We've been covering the Rules for Foreclosure. These are a set of principles that all foreclosure clients should adopt to get the best results from their foreclosure crisis. We've learned what works and what doesn't work for our happiest clients - these rules are what works.
The First Rule: Get on a written budget. Knowing where your money is going, every month, in advance, is the most important thing anyone can do to improve their finances. This is even more important when you're fighting a foreclosure.
The Second Rule - Save money! Nothing lasts forever, not even a foreclosure lawsuit in Florida (really!). No matter what your goals and no matter what your outcome, you should be piling up as much cash as possible every single month. You are in the middle of a crisis - cut your lifestyle. Now is not the time to take a cruise or buy a new car (or God forbid lease one). Set your budget up right now as if you were going to have a housing payment. Because, guess what: eventually you probably will.
That brings us up to Rule #3. Start planning for your foreclosure Plan B. No matter what your goals are for your property, you should plan in advance for your exit strategy if your primary goals fail.
Knowing your Plan B is so important to getting through a foreclosure crisis with your sanity intact. Plan B keeps you from daydreaming nightmare scenarios. Plan B eliminates the stress of the unknown.
So how do you figure out Plan B? For most homeowners, that means you should start with the assumption (for planning purposes only) that you cannot keep your house. Assume that the bank will not cooperate with anything you do and that eventually, hopefully after several years, you will need to face the fact that the bank is likely to foreclose on you. What's your way out of the deficiency? What's your best exit strategy?
Here's a brief overview of three exist strategies you might consider as your Plan B. Your Plan B should always be specific to your life. These are just examples.
If you have more than one lien on your property, like a first and second mortgage, a first mortgage and a line of credit, or a first mortgage and a Homeowner's or Condo Association lien, you should think about a short sale of your property. So plan for a short sale. Short sales require a good Realtor and good legal advice. If you don't know a good Realtor, find one. We have a list of several Realtors with great short sale track records. Give us a call and when can give you their names.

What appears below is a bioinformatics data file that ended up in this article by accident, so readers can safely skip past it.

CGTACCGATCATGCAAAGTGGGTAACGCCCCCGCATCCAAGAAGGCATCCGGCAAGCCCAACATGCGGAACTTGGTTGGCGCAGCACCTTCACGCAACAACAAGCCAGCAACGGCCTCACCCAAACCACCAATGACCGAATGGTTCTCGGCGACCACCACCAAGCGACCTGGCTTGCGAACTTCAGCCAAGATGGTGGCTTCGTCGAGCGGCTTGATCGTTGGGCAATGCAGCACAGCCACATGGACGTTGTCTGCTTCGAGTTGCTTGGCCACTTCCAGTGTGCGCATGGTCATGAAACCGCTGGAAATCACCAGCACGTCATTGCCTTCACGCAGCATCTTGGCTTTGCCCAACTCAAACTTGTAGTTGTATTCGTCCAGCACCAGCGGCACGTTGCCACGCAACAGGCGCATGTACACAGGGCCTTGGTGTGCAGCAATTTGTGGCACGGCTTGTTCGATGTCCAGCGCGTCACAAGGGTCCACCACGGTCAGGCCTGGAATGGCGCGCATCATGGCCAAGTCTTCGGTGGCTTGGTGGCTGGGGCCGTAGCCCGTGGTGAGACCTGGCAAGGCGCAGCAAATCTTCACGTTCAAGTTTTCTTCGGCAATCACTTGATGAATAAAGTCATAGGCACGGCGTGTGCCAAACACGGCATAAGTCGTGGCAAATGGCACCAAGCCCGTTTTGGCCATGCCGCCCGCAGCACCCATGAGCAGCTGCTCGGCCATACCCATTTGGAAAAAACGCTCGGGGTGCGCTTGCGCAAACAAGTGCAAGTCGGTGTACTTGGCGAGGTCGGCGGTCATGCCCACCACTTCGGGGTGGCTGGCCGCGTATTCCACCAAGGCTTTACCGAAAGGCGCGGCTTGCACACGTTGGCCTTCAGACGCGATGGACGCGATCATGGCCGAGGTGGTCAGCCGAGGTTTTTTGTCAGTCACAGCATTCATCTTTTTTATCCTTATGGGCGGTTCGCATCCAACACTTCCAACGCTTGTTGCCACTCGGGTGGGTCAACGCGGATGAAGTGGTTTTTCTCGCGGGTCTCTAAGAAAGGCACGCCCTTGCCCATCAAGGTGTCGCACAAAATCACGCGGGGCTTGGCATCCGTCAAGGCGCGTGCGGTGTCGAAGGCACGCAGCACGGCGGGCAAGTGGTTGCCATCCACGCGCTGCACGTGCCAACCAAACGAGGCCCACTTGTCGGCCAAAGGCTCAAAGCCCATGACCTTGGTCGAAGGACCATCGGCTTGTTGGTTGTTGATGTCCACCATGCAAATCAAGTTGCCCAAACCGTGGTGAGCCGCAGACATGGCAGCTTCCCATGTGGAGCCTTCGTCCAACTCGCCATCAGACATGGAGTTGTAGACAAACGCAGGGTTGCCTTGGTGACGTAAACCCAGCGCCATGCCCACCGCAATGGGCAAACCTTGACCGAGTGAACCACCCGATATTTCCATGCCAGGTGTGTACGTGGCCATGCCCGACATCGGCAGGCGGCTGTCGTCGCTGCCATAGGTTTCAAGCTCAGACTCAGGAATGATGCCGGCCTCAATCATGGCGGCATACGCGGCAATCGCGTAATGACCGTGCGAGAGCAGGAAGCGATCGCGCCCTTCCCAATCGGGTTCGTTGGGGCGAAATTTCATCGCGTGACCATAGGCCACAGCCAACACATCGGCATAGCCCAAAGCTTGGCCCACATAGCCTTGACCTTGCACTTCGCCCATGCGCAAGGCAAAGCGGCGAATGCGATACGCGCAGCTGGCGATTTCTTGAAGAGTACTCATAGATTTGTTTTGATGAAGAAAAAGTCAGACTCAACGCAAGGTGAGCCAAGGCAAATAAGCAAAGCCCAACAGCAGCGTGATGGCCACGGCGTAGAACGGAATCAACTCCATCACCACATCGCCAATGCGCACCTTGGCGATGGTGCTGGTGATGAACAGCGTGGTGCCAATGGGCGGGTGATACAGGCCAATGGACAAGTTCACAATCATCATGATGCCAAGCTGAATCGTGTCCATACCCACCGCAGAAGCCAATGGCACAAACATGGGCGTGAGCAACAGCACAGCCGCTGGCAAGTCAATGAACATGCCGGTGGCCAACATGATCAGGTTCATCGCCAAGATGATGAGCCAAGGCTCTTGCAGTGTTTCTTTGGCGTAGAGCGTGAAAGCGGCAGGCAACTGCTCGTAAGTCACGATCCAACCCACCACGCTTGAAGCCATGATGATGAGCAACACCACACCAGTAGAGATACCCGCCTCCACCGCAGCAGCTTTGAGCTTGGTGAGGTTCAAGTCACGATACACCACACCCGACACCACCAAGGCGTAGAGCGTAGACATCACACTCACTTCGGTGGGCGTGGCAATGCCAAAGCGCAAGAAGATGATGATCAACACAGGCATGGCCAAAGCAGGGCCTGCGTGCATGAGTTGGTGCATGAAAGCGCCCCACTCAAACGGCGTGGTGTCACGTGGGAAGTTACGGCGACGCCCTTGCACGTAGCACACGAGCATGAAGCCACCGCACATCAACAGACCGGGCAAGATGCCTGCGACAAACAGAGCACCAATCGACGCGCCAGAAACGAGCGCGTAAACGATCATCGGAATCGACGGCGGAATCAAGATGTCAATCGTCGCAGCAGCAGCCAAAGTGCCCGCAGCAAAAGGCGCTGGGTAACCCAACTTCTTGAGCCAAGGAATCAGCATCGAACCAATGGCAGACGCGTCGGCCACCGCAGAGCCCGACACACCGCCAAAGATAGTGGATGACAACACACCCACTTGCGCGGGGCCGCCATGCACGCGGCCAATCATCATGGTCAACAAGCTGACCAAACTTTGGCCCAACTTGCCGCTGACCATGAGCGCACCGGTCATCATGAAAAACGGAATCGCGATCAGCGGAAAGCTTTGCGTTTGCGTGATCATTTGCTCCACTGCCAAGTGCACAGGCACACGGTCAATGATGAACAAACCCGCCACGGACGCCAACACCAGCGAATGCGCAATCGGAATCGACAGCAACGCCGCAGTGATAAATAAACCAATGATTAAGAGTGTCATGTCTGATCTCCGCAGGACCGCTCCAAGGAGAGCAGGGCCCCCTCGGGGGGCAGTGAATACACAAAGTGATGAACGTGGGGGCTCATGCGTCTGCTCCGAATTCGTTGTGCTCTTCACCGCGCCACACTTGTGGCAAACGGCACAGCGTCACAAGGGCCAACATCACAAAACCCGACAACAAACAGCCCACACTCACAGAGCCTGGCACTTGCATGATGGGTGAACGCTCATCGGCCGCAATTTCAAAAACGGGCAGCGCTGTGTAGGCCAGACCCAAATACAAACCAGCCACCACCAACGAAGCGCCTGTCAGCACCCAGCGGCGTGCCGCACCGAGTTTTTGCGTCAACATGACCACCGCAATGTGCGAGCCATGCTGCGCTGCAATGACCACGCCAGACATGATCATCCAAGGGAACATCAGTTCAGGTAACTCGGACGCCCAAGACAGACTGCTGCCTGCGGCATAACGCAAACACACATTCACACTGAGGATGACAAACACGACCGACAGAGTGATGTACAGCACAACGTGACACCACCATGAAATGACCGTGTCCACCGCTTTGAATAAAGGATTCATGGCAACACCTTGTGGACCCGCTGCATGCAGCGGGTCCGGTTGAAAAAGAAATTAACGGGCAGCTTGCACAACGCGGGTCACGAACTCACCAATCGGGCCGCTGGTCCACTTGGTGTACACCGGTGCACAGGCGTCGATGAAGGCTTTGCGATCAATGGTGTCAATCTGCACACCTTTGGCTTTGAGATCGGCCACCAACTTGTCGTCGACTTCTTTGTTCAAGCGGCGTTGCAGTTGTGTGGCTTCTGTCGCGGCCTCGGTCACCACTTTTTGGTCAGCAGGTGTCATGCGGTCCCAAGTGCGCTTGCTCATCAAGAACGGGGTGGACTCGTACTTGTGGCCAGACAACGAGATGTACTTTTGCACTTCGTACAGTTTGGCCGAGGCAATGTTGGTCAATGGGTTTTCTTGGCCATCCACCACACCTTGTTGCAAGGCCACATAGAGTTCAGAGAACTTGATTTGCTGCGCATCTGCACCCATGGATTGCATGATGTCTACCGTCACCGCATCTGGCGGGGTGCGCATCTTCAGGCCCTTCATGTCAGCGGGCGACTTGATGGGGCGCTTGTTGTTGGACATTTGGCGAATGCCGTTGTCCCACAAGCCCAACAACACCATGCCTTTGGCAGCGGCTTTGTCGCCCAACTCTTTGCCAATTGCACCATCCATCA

If you have only one lien on your property, you should plan for negotiating with the bank for a settlement in exchange for your consenting to the foreclosure sale. This is another area where good legal representation is key. Plan on settling well before the day of trial. You'll usually get better results when your back is not up against the wall.
In a worse case scenario, you may want to consider bankruptcy as your Plan B. If you are in real dire straits, consider a Chapter 7 bankruptcy before the entry of a final judgment against you. But don't take this step lightly - this is only for people with no other option. Only the rarest of circumstances have we suggested bankruptcy to our clients, but it can be a viable Plan B for the hardest hit.
If you don't have your Plan B, you're could make yourself sick imagining every possible horrible scenario. I've seen clients do it, and every time I think I've heard them all I get a new client with a new imagined fear. No, you won't get thrown in jail. No, the police will not kick you out of your house in the middle of the night. No, you won't have your children taken away by family services.
Short sale, negotiation, or once in a blue moon bankruptcy. Those are most people's real exit strategies.
Armed with your Plan B, you can now work on Plan A: Your goals. What outcome you want to accomplish. And here's the best news - Plan A happens much more often than Plan B.
So eat your veggies first, work out in the morning, and Start with Plan B. It'll make life more hopeful.